We realize losing a toot is not a pleasant situation. In fact it can be quite scary. However, do you best to remain calm, and call your Dentist immediately for an Emergency Dental Visit. Most Dentists will leave a few openings on their schedule each day in order to be available for these types of situations.

4 Dental Emergencies and Their Solutions

Dental EmergencySolutions for Different Types of Dental Emergencies

During the unfortunate time of dental emergencies, prompt and correct action can make all the difference. Knowing the proper way to deal with these incidences can spell the difference between saving and losing a tooth. At Nicholas Dental Care we offer an in-depth look at the top 4 dental emergencies we see in our Burtonsville dental office. 

Many people avoid going to the dentist all together. In a true dental emergency you will know right away you need treatment from a qualified dentist. We do see dental emergency cases where patients have let tooth pain go too long and they just can’t take it anymore. Bt today we want to talk about more serious dental emergencies. Below are four of the most common issues we see due to dental trauma. 

Knocked out tooth

Ouch! If the tooth that has been knocked out and it is a permanent tooth, you have to keep that tooth and gums moist. Try replacing the tooth back into its socket. However, you have to be careful to avoid touching the tooth’s root. 

If that is not possible, you can either place the tooth inside your cheek or put it in a small container that has been filled with milk. Whatever method you choose, you need to go to an emergency dentist ASAP. This is crucial to saving the tooth.

But what if your child knocked out one of his baby teeth? In this situation, you will still need to keep the tooth moist. In most situations, the most ideal fix is to put the tooth in a small container filled with milk. Upon arrival at the dental office, your child’s dentist will determine whether it is still possible to implant the tooth or not.

Cracked tooth

If you think that you have cracked one of your teeth, the first thing that you need to do is to clean your mouth using warm water as a rinse. If there is swelling, you can apply a cold compress on the affected area.

Biting on the tongue or lip

If you have bitten your tongue or lips, rinse your mouth with water and apply a cold compress to control the swelling. If the affected area does not stop bleeding or bleeds excessively, go to the nearest emergency room.

Broken jaw

If you think that your jaw has been broken, you need to proceed to the nearest emergency room. En route, put a cold compress on the affected side to control the swelling.

Preventing dental emergencies

Preventing dental emergencies need not be complicated or costly. In fact, there are a few simple things that you (or your child) can do now that can significantly reduce the risk of dental emergencies. These include wearing the proper gear while playing sports, avoiding chewing hard objects like ice and candies, and not using the teeth to tear or cut things.
It is also prudent to have a dental first aid kit within easy reach at your home.

What Is Considered a Dental Emergency?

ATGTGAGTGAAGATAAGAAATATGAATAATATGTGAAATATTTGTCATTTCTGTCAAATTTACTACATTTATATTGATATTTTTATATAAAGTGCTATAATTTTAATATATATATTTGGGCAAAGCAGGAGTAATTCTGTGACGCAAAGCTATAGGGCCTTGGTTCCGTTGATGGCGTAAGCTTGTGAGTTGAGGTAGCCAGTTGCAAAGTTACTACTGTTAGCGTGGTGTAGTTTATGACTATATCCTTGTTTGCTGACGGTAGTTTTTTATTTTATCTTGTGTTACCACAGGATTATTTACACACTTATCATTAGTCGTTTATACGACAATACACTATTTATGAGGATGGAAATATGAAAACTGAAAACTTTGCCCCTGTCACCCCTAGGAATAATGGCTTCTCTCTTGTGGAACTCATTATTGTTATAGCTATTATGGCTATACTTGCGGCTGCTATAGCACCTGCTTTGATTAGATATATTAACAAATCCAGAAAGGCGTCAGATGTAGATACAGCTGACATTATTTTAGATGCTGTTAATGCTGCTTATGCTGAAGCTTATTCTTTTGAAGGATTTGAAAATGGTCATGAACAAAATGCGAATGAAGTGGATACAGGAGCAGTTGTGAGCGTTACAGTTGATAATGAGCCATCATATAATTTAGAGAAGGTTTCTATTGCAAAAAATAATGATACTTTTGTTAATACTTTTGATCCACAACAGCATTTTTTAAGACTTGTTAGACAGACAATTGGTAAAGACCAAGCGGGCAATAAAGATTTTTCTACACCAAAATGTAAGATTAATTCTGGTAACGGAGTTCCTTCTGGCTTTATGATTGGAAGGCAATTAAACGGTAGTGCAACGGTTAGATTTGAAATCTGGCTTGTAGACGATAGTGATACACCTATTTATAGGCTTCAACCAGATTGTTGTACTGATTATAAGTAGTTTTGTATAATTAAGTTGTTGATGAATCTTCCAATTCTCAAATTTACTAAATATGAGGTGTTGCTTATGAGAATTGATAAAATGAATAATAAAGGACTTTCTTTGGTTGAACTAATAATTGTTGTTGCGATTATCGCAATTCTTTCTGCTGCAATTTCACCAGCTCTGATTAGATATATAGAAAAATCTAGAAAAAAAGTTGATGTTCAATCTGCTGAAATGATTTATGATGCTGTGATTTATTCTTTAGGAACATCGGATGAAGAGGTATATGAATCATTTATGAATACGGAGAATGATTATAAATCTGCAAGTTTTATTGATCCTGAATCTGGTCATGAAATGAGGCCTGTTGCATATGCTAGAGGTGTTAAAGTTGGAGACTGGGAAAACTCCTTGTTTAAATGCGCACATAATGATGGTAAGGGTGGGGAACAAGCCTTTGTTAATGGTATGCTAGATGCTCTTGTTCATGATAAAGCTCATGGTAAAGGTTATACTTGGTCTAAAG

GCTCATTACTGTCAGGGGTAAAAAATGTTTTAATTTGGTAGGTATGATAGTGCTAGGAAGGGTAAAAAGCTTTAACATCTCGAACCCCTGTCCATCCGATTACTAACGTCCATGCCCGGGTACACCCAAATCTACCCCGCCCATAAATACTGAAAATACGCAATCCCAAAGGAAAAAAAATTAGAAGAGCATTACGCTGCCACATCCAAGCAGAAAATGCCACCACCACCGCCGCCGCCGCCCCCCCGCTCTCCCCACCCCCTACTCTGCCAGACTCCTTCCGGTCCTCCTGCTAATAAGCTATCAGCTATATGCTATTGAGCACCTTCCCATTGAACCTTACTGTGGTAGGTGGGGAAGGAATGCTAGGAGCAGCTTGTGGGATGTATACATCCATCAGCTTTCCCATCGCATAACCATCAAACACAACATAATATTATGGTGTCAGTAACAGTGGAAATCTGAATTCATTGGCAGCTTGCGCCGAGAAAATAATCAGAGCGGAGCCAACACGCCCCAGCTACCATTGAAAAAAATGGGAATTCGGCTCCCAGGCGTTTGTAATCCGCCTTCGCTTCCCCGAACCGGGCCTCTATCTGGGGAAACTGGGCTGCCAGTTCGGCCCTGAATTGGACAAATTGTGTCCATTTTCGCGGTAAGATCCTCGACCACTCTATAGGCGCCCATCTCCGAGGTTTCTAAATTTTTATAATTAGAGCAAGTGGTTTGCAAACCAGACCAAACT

Dental EmergencyHow to Know If You Have A Dental Emergency?

When you (or a loved one) are involved in an accident, it is perfectly normal to feel a sense of panic. But when it comes to dental problems, not all cases can be considered an emergency situation. Today we are discussing pain in your teeth that merit the immediate attention of dental professionals.

What is considered a dental emergency?

In order to ascertain whether the problem is a dental emergency or not, there are a few questions that you can ask:

  • Is there bleeding from the mouth?
  • Are you in great pain?
  • Did you lose any teeth?
  • Is the problem caused by a trauma to the face or mouth?
  • Do you notice any swelling in your face or mouth?
  • Are there bulges, swelling or knots on your gums?

If you have answered yes to any of these questions, you have a dental emergency. This is when you need to seek immediate attention for the problem. Try to remember the details of your accident and injury and share these with your dentist. Also be prepared to speak to an answering service if you are calling after hours. Often times the dentist on-call will be able to call you back in a timely manner.

Dental Infections 

An abscess in the mouth or severe infections can turn into a life-threatening situation and should be brought to the attention of a qualified dentist as soon as possible. Upon reaching the dental office, your dentist will need to open and drain the affected tooth to facilitate the release of the abscess. If no dental clinic is open, you can go to the nearest hospital for emergency care.


If the pain you are experiencing is aggravated by hot food or drinks, drinking ice water can help relieve some of the pain. You can also hold some ice water in your mouth en route to the dentist.

On the other hand, if your mouth has become sensitive to cold food or water or if breathing causes pain, avoid eating cold food or drinking cold beverages. Also, try to breathe through your nose.

If you have an abscess, you will feel some pain on the affected tooth when you bite down on it. In this case, your best course of action is to go to the dentist as soon as possible.

The Importance of Routine Dental Visits 

Many dental emergencies can be easily avoided through regular visits to your dentist. If you play sports, it is advisable to invest in and wear a mouthguard. If you have the habit of chewing on hard objects like ice, try to eliminate the habit or get it under control.

Most emergencies happen when you least expect them. This is why it is necessary to make the right preparations ahead of time by putting together an emergency dental kit. A good dental emergency kit should include gauze, handkerchief, acetaminophen, and the number of your dentist. These items are typically found in your standard emergency medical kit.

Regardless it is better to be safe than sorry. Always consult with your Laurel Dentist if you think you might be experiencing a dental emergency.